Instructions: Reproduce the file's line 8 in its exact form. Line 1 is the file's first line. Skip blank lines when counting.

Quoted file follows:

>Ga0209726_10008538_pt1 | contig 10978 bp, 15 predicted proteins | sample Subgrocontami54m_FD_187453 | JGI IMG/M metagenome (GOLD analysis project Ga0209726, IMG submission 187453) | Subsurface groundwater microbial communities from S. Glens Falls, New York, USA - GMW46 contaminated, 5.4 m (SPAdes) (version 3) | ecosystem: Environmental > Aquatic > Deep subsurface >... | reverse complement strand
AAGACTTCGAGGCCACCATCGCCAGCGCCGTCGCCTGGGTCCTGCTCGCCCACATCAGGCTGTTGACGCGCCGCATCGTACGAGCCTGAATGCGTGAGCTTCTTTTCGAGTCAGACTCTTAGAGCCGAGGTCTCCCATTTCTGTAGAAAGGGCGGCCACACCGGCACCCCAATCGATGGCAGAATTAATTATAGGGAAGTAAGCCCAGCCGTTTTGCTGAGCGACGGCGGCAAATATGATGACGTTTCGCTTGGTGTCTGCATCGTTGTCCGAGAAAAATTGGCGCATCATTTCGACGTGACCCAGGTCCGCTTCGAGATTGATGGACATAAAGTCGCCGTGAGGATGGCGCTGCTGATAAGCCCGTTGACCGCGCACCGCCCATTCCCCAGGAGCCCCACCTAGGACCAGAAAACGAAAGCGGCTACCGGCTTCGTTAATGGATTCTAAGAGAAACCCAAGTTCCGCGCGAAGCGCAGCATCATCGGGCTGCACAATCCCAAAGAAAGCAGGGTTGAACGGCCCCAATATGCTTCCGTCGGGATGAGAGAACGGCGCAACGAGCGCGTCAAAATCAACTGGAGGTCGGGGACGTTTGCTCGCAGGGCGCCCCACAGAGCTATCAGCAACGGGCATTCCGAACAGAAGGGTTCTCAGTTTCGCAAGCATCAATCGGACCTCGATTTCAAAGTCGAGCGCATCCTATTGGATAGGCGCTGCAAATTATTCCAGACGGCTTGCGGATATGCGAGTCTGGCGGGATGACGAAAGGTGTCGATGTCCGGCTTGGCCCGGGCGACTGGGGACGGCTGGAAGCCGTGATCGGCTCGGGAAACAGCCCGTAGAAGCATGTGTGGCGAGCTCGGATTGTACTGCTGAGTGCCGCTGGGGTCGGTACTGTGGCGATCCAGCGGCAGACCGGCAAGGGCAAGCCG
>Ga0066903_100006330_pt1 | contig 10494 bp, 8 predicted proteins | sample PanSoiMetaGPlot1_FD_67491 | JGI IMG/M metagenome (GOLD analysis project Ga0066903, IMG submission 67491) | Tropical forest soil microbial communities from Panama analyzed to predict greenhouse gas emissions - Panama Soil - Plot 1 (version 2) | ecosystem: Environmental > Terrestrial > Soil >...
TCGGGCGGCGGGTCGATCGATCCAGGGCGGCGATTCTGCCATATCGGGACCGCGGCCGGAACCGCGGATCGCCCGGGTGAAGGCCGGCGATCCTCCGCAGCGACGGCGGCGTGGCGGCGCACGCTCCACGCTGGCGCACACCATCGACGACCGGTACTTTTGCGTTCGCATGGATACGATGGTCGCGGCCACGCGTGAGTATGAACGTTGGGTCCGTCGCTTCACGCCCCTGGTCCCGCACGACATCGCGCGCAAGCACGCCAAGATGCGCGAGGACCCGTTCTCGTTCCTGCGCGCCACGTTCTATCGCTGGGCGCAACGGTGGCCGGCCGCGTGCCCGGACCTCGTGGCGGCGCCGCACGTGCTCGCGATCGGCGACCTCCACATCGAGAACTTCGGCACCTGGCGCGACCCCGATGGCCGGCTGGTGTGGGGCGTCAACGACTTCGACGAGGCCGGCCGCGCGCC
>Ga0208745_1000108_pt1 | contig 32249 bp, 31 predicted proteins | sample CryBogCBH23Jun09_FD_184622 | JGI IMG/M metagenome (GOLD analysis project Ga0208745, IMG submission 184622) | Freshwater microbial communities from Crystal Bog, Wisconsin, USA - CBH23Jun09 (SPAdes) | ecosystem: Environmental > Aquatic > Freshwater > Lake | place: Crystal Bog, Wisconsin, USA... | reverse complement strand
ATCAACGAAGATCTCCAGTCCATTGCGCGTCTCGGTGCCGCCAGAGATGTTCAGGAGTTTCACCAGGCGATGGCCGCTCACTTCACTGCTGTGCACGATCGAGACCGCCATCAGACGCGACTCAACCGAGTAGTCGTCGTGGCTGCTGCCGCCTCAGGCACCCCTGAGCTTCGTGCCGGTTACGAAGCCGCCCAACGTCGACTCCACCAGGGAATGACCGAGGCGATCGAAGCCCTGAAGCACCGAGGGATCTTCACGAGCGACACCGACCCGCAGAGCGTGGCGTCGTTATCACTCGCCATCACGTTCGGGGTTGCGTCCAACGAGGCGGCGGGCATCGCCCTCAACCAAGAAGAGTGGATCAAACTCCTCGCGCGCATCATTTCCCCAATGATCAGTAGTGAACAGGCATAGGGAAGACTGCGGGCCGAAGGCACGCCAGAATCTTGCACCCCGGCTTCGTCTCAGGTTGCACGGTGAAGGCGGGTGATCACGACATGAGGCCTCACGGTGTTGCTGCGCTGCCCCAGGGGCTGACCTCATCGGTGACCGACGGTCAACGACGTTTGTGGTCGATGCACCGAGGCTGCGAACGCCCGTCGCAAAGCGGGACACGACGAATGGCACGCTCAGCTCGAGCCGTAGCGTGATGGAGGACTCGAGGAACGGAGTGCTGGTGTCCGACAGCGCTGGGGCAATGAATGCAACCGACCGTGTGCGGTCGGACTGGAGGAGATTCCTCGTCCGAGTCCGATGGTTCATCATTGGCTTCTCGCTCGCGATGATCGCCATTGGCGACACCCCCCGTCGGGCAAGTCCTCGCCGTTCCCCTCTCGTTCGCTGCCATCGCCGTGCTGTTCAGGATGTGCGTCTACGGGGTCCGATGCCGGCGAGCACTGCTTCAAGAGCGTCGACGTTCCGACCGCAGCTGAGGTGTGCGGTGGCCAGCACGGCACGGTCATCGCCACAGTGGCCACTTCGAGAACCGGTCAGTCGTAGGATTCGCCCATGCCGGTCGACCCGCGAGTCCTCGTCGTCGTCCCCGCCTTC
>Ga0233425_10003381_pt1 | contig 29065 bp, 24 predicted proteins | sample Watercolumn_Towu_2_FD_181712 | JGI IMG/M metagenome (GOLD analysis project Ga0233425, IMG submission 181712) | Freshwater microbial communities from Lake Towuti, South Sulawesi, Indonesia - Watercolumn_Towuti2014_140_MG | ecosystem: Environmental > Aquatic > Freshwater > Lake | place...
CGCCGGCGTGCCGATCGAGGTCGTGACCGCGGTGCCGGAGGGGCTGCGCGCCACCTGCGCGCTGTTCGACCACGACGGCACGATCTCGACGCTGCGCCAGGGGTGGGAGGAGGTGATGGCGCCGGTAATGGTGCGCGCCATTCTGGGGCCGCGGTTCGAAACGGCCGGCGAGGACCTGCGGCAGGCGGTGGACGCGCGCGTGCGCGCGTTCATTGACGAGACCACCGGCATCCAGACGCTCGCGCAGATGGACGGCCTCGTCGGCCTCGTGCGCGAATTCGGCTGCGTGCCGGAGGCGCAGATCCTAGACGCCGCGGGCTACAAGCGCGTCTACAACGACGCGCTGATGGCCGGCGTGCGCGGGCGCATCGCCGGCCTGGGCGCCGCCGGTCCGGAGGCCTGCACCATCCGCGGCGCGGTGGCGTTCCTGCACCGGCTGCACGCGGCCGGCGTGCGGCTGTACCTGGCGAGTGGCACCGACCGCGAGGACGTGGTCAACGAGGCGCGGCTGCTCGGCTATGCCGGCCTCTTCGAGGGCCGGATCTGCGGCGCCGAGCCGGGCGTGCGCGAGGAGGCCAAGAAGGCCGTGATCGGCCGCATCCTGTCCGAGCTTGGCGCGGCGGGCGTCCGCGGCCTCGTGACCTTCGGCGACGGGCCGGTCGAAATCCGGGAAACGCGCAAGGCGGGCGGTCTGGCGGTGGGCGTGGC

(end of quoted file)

CGCCGGCGTGCCGATCGAGGTCGTGACCGCGGTGCCGGAGGGGCTGCGCGCCACCTGCGCGCTGTTCGACCACGACGGCACGATCTCGACGCTGCGCCAGGGGTGGGAGGAGGTGATGGCGCCGGTAATGGTGCGCGCCATTCTGGGGCCGCGGTTCGAAACGGCCGGCGAGGACCTGCGGCAGGCGGTGGACGCGCGCGTGCGCGCGTTCATTGACGAGACCACCGGCATCCAGACGCTCGCGCAGATGGACGGCCTCGTCGGCCTCGTGCGCGAATTCGGCTGCGTGCCGGAGGCGCAGATCCTAGACGCCGCGGGCTACAAGCGCGTCTACAACGACGCGCTGATGGCCGGCGTGCGCGGGCGCATCGCCGGCCTGGGCGCCGCCGGTCCGGAGGCCTGCACCATCCGCGGCGCGGTGGCGTTCCTGCACCGGCTGCACGCGGCCGGCGTGCGGCTGTACCTGGCGAGTGGCACCGACCGCGAGGACGTGGTCAACGAGGCGCGGCTGCTCGGCTATGCCGGCCTCTTCGAGGGCCGGATCTGCGGCGCCGAGCCGGGCGTGCGCGAGGAGGCCAAGAAGGCCGTGATCGGCCGCATCCTGTCCGAGCTTGGCGCGGCGGGCGTCCGCGGCCTCGTGACCTTCGGCGACGGGCCGGTCGAAATCCGGGAAACGCGCAAGGCGGGCGGTCTGGCGGTGGGCGTGGC